Mr. Antonov said such resistance has led to a “further degradation of arms control.”
He said the U.S. pullout from the Open Skies Treaty put the entire agreement “on the brink of collapse” and that the White House made “erroneous steps” with regard to the INF Treaty. U.S. officials counter that Mr. Trump acted because Russia failed to meet its obligations under both accords.
In October, the U.S. and Russia appeared to be on the verge of a short-term deal to preserve New START after Moscow offered to freeze part of its nuclear arsenal in exchange for an extension. But the negotiations appeared to have stalled after Mr. Biden’s victory as Moscow waits to attempt to quickly ratify a new agreement.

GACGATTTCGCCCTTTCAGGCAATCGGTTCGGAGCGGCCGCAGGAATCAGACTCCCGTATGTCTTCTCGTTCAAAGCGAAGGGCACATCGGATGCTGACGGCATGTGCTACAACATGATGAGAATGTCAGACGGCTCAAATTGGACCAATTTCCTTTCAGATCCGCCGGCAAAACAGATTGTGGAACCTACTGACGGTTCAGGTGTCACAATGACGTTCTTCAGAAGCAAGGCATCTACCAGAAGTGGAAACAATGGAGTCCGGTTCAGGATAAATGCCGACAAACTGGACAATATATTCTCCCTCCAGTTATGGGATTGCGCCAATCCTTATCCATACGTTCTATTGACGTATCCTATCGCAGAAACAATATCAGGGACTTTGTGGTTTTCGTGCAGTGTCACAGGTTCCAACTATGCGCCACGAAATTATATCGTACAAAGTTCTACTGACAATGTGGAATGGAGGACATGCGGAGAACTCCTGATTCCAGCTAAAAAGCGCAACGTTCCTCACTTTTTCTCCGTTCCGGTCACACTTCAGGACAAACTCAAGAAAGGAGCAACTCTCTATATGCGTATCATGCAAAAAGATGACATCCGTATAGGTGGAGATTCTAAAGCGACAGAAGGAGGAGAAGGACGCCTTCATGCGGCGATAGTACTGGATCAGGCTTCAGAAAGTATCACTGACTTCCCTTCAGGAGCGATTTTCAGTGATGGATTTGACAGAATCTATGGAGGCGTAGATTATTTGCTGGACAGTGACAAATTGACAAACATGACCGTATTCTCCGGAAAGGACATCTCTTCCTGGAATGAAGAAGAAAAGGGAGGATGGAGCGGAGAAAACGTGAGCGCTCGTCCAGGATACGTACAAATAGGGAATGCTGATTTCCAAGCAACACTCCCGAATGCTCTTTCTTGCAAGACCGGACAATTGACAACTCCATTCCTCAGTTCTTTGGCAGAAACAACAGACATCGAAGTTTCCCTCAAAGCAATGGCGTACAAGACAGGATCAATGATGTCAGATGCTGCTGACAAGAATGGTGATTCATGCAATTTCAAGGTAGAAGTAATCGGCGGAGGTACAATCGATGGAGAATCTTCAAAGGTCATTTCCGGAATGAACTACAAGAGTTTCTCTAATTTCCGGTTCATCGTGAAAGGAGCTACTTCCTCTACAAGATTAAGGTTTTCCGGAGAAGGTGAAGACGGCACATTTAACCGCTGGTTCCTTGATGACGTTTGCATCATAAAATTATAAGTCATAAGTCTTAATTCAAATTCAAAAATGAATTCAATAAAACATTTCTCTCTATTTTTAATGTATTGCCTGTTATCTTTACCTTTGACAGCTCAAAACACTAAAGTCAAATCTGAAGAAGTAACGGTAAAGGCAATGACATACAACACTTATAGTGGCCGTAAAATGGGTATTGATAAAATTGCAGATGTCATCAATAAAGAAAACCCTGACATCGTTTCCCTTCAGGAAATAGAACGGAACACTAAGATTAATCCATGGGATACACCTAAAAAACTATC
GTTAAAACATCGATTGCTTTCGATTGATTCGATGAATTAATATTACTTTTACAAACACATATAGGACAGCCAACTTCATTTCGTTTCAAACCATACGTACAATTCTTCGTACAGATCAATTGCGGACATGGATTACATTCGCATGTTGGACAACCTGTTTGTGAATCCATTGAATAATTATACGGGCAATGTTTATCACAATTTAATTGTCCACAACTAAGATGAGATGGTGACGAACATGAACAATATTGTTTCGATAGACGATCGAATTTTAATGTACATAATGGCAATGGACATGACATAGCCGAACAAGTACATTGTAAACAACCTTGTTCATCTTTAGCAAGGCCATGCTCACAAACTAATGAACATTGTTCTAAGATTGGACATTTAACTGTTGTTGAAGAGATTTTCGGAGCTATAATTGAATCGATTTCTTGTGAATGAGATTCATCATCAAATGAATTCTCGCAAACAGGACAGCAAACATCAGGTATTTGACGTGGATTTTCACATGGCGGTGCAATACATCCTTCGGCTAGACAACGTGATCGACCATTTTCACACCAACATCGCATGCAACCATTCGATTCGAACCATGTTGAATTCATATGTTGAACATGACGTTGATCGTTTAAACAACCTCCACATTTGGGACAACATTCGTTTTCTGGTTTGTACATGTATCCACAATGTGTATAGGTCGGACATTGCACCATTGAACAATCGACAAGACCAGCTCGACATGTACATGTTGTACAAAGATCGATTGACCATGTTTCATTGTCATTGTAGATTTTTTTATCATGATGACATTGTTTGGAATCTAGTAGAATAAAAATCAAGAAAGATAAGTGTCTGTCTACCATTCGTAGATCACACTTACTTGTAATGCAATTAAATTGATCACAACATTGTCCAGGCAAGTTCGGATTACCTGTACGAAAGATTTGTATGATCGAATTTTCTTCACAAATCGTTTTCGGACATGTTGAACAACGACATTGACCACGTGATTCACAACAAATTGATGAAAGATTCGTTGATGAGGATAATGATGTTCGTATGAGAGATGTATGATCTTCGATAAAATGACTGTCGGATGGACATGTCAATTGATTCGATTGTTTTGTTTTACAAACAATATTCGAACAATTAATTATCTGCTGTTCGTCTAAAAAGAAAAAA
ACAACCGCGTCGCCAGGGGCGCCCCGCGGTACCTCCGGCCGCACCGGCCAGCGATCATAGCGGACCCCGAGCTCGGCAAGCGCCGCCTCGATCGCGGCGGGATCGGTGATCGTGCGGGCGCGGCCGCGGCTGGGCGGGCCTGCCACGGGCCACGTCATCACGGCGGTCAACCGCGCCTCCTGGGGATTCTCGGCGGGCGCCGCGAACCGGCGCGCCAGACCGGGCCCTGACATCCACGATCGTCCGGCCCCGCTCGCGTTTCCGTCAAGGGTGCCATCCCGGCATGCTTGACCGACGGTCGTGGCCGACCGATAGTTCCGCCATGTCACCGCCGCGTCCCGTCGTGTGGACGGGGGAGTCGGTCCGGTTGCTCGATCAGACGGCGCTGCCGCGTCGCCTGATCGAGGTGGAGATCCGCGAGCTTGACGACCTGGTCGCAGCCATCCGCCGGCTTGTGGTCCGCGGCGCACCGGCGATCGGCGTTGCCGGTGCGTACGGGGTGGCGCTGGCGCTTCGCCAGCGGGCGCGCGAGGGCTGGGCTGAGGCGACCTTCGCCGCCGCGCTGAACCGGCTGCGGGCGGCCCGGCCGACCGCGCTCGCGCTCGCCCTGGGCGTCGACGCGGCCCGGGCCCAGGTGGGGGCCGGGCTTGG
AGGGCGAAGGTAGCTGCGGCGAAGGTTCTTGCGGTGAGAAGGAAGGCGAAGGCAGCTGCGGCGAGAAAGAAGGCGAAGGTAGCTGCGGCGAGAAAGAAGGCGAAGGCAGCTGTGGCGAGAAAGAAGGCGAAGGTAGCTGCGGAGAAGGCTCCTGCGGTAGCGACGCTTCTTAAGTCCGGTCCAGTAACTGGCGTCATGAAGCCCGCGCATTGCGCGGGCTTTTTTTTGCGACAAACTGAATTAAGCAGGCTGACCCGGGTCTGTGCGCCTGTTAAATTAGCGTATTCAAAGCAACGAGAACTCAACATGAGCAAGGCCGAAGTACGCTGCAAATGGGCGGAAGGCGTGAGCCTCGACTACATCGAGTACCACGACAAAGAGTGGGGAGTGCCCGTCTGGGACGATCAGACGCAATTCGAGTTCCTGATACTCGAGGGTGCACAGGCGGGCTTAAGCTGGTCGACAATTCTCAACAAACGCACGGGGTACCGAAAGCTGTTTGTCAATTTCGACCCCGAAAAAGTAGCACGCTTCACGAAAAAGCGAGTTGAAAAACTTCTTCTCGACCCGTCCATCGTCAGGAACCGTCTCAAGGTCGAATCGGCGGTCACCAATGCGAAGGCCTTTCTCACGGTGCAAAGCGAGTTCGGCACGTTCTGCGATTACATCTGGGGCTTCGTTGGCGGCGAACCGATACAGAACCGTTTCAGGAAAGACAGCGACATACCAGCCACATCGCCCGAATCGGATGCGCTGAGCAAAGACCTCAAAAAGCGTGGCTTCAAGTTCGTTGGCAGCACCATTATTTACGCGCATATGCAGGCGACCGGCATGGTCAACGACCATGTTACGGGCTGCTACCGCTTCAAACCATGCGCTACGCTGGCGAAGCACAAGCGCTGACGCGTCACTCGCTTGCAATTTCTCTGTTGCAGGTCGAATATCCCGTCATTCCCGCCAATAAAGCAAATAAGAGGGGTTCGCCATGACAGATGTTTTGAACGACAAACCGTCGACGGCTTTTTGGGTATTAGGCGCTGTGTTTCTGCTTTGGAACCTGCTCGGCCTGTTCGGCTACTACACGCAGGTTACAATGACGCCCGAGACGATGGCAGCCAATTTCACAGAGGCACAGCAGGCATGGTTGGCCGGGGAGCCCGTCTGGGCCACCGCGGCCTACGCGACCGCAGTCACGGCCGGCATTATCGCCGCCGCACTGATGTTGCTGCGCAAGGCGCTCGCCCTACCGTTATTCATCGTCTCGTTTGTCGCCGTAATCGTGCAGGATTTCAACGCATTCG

“We see that the United States does not intend to ratify the treaty, at least for now,” said Mr. Antonov, expressing optimism with a new administration.
Mr. Biden and many of his top advisers are veterans of the Obama administration’s ill-fated “reset” of U.S.-Russian relations that ended definitively with Mr. Putin’s annexation of Crimea from Ukraine in 2014. Mr. Baev said Mr. Biden’s foreign policy team will likely be more predictable and unified than Mr. Trump’s, but perhaps no easier for Mr. Putin to deal with in the long run.
“The last four years saw a deep deterioration in Russian-U.S. relations and plenty of frustration in Moscow regarding the setbacks in the much-anticipated high-level bilateral dialogue,” he wrote.
“The incoming Biden administration only adds to this frustration because its promise of a coherent and predictable foreign policy is set to reduce Russia’s space for maverick maneuvering in a disorganized international arena.”